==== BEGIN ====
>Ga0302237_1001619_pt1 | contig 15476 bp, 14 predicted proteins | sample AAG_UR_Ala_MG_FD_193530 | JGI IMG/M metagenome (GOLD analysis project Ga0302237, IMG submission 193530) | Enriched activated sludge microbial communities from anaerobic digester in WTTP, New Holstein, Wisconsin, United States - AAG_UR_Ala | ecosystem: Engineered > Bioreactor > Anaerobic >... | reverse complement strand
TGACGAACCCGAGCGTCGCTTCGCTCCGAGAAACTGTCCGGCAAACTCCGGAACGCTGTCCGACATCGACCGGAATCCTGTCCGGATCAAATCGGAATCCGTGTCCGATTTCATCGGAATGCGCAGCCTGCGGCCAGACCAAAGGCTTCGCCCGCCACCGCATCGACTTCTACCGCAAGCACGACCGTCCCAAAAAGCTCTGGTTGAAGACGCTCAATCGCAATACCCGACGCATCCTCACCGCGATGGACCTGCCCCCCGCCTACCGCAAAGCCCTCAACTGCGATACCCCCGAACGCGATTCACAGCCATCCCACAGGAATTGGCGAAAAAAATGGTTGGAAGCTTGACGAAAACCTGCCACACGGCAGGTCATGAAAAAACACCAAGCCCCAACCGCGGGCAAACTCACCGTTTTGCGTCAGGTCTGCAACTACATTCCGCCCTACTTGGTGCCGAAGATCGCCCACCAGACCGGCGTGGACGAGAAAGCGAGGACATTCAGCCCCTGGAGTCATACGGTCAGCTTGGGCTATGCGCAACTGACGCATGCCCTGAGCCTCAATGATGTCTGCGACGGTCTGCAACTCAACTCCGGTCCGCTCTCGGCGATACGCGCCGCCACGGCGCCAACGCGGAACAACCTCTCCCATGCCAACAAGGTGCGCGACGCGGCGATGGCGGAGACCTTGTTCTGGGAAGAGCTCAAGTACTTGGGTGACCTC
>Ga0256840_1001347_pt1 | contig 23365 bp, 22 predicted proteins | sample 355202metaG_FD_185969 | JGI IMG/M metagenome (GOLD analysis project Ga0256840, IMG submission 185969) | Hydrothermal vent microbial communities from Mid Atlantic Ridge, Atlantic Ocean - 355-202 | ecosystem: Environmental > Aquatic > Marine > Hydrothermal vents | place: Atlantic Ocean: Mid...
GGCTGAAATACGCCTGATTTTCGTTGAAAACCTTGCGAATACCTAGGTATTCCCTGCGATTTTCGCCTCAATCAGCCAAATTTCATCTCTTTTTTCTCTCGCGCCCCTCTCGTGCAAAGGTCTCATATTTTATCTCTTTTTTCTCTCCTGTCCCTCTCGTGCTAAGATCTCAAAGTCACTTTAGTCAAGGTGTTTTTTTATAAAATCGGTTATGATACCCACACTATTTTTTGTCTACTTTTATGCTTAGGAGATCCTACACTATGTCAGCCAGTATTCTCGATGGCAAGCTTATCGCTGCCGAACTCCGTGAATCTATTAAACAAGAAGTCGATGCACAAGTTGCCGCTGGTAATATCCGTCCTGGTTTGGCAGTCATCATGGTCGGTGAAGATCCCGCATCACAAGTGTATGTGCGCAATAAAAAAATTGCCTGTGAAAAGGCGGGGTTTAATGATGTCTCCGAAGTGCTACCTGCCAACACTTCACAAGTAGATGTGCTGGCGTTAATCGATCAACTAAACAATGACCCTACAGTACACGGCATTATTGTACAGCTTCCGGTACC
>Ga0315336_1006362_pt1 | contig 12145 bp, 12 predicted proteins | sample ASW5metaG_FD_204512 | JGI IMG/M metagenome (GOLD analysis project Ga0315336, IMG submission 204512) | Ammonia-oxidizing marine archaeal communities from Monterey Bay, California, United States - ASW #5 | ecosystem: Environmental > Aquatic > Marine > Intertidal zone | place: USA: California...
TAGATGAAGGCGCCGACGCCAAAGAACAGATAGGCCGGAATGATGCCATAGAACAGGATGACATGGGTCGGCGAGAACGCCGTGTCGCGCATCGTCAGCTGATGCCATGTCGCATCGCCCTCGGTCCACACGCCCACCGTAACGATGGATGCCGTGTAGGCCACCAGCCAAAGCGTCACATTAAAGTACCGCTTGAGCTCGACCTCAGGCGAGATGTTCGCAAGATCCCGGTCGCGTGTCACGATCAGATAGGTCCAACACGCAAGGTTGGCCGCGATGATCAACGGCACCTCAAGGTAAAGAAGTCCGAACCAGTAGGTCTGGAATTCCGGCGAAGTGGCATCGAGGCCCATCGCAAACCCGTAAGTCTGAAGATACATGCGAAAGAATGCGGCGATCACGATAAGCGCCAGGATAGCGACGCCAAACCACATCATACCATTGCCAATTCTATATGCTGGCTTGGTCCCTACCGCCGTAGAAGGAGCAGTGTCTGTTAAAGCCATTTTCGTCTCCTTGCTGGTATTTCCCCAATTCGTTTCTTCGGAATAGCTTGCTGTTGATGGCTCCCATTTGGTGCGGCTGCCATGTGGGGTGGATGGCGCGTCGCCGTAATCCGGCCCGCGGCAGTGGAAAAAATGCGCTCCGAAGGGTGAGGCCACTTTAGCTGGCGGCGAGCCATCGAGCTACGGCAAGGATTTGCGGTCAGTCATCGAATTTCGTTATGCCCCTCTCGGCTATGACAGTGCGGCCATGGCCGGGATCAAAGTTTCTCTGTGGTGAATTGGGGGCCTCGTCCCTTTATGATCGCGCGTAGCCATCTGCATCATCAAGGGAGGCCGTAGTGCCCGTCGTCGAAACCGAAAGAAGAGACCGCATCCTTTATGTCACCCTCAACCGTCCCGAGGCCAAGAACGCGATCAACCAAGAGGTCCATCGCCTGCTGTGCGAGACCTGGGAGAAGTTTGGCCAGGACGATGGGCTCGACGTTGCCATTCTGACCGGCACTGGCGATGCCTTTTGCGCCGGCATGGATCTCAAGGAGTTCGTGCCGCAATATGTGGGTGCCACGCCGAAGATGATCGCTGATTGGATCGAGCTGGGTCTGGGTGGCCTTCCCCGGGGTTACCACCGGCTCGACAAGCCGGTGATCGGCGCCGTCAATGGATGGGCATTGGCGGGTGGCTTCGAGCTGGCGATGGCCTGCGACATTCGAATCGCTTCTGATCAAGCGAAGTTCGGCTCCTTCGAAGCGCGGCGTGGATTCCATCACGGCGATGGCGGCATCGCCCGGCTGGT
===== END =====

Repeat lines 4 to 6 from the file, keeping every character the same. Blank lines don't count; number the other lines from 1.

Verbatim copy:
GGCTGAAATACGCCTGATTTTCGTTGAAAACCTTGCGAATACCTAGGTATTCCCTGCGATTTTCGCCTCAATCAGCCAAATTTCATCTCTTTTTTCTCTCGCGCCCCTCTCGTGCAAAGGTCTCATATTTTATCTCTTTTTTCTCTCCTGTCCCTCTCGTGCTAAGATCTCAAAGTCACTTTAGTCAAGGTGTTTTTTTATAAAATCGGTTATGATACCCACACTATTTTTTGTCTACTTTTATGCTTAGGAGATCCTACACTATGTCAGCCAGTATTCTCGATGGCAAGCTTATCGCTGCCGAACTCCGTGAATCTATTAAACAAGAAGTCGATGCACAAGTTGCCGCTGGTAATATCCGTCCTGGTTTGGCAGTCATCATGGTCGGTGAAGATCCCGCATCACAAGTGTATGTGCGCAATAAAAAAATTGCCTGTGAAAAGGCGGGGTTTAATGATGTCTCCGAAGTGCTACCTGCCAACACTTCACAAGTAGATGTGCTGGCGTTAATCGATCAACTAAACAATGACCCTACAGTACACGGCATTATTGTACAGCTTCCGGTACC
>Ga0315336_1006362_pt1 | contig 12145 bp, 12 predicted proteins | sample ASW5metaG_FD_204512 | JGI IMG/M metagenome (GOLD analysis project Ga0315336, IMG submission 204512) | Ammonia-oxidizing marine archaeal communities from Monterey Bay, California, United States - ASW #5 | ecosystem: Environmental > Aquatic > Marine > Intertidal zone | place: USA: California...
TAGATGAAGGCGCCGACGCCAAAGAACAGATAGGCCGGAATGATGCCATAGAACAGGATGACATGGGTCGGCGAGAACGCCGTGTCGCGCATCGTCAGCTGATGCCATGTCGCATCGCCCTCGGTCCACACGCCCACCGTAACGATGGATGCCGTGTAGGCCACCAGCCAAAGCGTCACATTAAAGTACCGCTTGAGCTCGACCTCAGGCGAGATGTTCGCAAGATCCCGGTCGCGTGTCACGATCAGATAGGTCCAACACGCAAGGTTGGCCGCGATGATCAACGGCACCTCAAGGTAAAGAAGTCCGAACCAGTAGGTCTGGAATTCCGGCGAAGTGGCATCGAGGCCCATCGCAAACCCGTAAGTCTGAAGATACATGCGAAAGAATGCGGCGATCACGATAAGCGCCAGGATAGCGACGCCAAACCACATCATACCATTGCCAATTCTATATGCTGGCTTGGTCCCTACCGCCGTAGAAGGAGCAGTGTCTGTTAAAGCCATTTTCGTCTCCTTGCTGGTATTTCCCCAATTCGTTTCTTCGGAATAGCTTGCTGTTGATGGCTCCCATTTGGTGCGGCTGCCATGTGGGGTGGATGGCGCGTCGCCGTAATCCGGCCCGCGGCAGTGGAAAAAATGCGCTCCGAAGGGTGAGGCCACTTTAGCTGGCGGCGAGCCATCGAGCTACGGCAAGGATTTGCGGTCAGTCATCGAATTTCGTTATGCCCCTCTCGGCTATGACAGTGCGGCCATGGCCGGGATCAAAGTTTCTCTGTGGTGAATTGGGGGCCTCGTCCCTTTATGATCGCGCGTAGCCATCTGCATCATCAAGGGAGGCCGTAGTGCCCGTCGTCGAAACCGAAAGAAGAGACCGCATCCTTTATGTCACCCTCAACCGTCCCGAGGCCAAGAACGCGATCAACCAAGAGGTCCATCGCCTGCTGTGCGAGACCTGGGAGAAGTTTGGCCAGGACGATGGGCTCGACGTTGCCATTCTGACCGGCACTGGCGATGCCTTTTGCGCCGGCATGGATCTCAAGGAGTTCGTGCCGCAATATGTGGGTGCCACGCCGAAGATGATCGCTGATTGGATCGAGCTGGGTCTGGGTGGCCTTCCCCGGGGTTACCACCGGCTCGACAAGCCGGTGATCGGCGCCGTCAATGGATGGGCATTGGCGGGTGGCTTCGAGCTGGCGATGGCCTGCGACATTCGAATCGCTTCTGATCAAGCGAAGTTCGGCTCCTTCGAAGCGCGGCGTGGATTCCATCACGGCGATGGCGGCATCGCCCGGCTGGT